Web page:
When I did have any downtime, I would go surfing and hunt for the best tacos I could, but I still found myself getting bored and restless. I was tired of watching the same old movies that I had seen numerous times. It was time to plunge back into the world of Gundam, and boy did I binge the shit out of the series. I watched almost every Gundam series there was except for that Gundam fighter show and Gundam SEED (People tell me to give SEED a chance, but I can’t get into the characters, plot and the animation). I watched Gundam Unicorn baked out my mind, and I ended up almost having a panic attack because of how soul shattering the story was. When certain characters died, it felt like you were losing characters that you followed in a novel, or a highly toted series that could be a sister show to Game of Thrones.

However, there really is nothing like the original Mobile Suit Gundam 0079. The story, epic. The Zakus, dope. The lone RX-78 Gundam mobile suit, which would become the launch pad for other numerous, numerous Gundam models to come, impeccable. Even the story’s setting, one that tells of the Earth succumbing to climate change, famine, displacement of whole populations, and war – leading to humans wanting to branch out into space just floored me. I mean, this was a manga/ show that was created in 1979, but it felt decades beyond it’s time.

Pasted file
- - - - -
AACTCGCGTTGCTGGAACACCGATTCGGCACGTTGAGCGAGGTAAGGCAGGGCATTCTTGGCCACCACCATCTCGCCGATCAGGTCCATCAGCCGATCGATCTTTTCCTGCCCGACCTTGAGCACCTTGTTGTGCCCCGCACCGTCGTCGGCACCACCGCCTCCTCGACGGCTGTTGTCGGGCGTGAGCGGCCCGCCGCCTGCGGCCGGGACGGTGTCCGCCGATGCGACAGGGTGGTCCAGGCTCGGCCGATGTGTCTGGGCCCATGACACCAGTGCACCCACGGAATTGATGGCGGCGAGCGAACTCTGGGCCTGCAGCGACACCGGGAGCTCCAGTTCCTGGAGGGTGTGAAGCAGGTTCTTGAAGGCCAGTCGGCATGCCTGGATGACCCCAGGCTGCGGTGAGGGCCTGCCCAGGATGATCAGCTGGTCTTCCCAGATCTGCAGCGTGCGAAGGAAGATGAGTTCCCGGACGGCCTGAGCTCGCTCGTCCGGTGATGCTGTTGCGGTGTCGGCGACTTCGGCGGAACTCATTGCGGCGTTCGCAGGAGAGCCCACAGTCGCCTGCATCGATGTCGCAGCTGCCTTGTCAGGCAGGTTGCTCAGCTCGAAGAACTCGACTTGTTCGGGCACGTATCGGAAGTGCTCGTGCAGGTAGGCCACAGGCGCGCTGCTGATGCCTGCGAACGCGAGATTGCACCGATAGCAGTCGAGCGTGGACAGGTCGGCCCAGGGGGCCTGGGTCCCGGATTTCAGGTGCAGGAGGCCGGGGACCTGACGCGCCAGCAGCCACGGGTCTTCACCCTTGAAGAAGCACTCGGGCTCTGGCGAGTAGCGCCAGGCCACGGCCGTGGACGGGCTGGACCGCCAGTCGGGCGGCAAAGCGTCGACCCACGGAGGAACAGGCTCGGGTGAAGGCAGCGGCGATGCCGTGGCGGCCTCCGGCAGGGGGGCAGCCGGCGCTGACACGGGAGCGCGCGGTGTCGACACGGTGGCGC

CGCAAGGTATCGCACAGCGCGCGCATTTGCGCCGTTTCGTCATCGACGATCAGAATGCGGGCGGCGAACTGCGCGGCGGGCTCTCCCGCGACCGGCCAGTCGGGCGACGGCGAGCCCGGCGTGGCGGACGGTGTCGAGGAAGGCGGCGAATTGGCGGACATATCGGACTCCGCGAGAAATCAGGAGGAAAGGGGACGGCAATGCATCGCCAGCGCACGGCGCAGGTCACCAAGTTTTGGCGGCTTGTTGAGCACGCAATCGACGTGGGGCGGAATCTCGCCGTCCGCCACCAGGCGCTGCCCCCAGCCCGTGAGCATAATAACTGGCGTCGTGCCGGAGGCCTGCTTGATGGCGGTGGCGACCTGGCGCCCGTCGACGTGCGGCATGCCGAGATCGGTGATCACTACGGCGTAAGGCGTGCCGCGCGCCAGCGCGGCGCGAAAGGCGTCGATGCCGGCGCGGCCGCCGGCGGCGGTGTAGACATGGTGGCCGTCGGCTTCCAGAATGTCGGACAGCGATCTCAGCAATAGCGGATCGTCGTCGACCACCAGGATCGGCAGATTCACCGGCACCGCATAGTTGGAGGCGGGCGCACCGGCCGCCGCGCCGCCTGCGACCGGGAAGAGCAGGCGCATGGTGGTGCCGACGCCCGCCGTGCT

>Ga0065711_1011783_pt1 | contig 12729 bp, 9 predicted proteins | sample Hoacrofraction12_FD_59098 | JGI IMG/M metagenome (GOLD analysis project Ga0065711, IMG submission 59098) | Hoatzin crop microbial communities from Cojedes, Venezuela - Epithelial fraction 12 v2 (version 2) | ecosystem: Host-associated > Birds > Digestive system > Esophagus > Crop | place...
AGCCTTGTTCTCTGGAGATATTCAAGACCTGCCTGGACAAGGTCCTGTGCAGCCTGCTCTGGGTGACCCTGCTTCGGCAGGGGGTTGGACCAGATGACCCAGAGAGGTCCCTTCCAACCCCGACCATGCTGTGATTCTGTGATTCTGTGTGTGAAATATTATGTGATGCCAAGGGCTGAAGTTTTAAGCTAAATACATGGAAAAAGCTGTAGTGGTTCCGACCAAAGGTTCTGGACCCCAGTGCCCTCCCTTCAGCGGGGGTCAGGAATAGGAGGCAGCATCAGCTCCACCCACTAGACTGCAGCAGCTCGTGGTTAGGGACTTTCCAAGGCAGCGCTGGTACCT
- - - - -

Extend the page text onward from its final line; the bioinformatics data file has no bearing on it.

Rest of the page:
It’s probably how you felt when you first saw Star Wars in ’77, huh? And Rob, can we talk about Char Aznable, the Red Comet himself? I mean, what an unbelievable character. He’s cold, calculating, always 500 steps ahead of everyone else, and possibly the greatest mobile suit pilot ever. He tells his engineers that his Red Zaku feels “slow”, and to enhance the speed mechanics while any other human would die from the duress and the sheer force of gravity that the Zaku places on the pilot. Though he reminds me a little of Speed Racer’s older brother Rex (Racer X), he’s still really only of a kind.